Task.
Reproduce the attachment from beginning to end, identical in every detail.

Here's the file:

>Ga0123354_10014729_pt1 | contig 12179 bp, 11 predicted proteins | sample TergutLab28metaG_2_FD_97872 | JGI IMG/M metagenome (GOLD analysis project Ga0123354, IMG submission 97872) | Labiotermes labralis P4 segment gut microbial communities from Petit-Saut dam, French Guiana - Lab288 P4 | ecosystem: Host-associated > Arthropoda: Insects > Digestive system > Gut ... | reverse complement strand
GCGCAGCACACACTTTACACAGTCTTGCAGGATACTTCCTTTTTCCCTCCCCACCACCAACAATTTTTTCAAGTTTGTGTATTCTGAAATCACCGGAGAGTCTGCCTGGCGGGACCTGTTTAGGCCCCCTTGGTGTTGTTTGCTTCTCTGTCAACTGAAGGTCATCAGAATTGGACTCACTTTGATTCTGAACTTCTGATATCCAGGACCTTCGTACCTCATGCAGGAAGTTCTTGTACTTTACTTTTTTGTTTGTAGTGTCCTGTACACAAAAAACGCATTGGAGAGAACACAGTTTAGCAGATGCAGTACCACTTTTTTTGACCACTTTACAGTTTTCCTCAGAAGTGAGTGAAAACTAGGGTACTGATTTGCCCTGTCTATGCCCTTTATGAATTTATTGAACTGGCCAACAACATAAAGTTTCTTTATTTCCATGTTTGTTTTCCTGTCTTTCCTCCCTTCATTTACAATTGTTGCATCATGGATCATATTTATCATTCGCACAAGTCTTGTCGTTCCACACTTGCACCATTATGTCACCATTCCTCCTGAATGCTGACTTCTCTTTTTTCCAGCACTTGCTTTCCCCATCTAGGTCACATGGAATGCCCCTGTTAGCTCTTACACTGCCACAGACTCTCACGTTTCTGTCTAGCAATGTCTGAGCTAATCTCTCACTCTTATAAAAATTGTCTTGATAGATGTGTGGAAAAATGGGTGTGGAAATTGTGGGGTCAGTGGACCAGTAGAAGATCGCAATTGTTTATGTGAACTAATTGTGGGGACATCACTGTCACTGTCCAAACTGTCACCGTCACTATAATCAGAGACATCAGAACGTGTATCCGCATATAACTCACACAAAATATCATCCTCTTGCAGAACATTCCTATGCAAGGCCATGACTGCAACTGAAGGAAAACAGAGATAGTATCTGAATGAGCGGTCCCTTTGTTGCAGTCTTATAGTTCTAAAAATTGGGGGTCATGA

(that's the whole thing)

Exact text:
>Ga0123354_10014729_pt1 | contig 12179 bp, 11 predicted proteins | sample TergutLab28metaG_2_FD_97872 | JGI IMG/M metagenome (GOLD analysis project Ga0123354, IMG submission 97872) | Labiotermes labralis P4 segment gut microbial communities from Petit-Saut dam, French Guiana - Lab288 P4 | ecosystem: Host-associated > Arthropoda: Insects > Digestive system > Gut ... | reverse complement strand
GCGCAGCACACACTTTACACAGTCTTGCAGGATACTTCCTTTTTCCCTCCCCACCACCAACAATTTTTTCAAGTTTGTGTATTCTGAAATCACCGGAGAGTCTGCCTGGCGGGACCTGTTTAGGCCCCCTTGGTGTTGTTTGCTTCTCTGTCAACTGAAGGTCATCAGAATTGGACTCACTTTGATTCTGAACTTCTGATATCCAGGACCTTCGTACCTCATGCAGGAAGTTCTTGTACTTTACTTTTTTGTTTGTAGTGTCCTGTACACAAAAAACGCATTGGAGAGAACACAGTTTAGCAGATGCAGTACCACTTTTTTTGACCACTTTACAGTTTTCCTCAGAAGTGAGTGAAAACTAGGGTACTGATTTGCCCTGTCTATGCCCTTTATGAATTTATTGAACTGGCCAACAACATAAAGTTTCTTTATTTCCATGTTTGTTTTCCTGTCTTTCCTCCCTTCATTTACAATTGTTGCATCATGGATCATATTTATCATTCGCACAAGTCTTGTCGTTCCACACTTGCACCATTATGTCACCATTCCTCCTGAATGCTGACTTCTCTTTTTTCCAGCACTTGCTTTCCCCATCTAGGTCACATGGAATGCCCCTGTTAGCTCTTACACTGCCACAGACTCTCACGTTTCTGTCTAGCAATGTCTGAGCTAATCTCTCACTCTTATAAAAATTGTCTTGATAGATGTGTGGAAAAATGGGTGTGGAAATTGTGGGGTCAGTGGACCAGTAGAAGATCGCAATTGTTTATGTGAACTAATTGTGGGGACATCACTGTCACTGTCCAAACTGTCACCGTCACTATAATCAGAGACATCAGAACGTGTATCCGCATATAACTCACACAAAATATCATCCTCTTGCAGAACATTCCTATGCAAGGCCATGACTGCAACTGAAGGAAAACAGAGATAGTATCTGAATGAGCGGTCCCTTTGTTGCAGTCTTATAGTTCTAAAAATTGGGGGTCATGA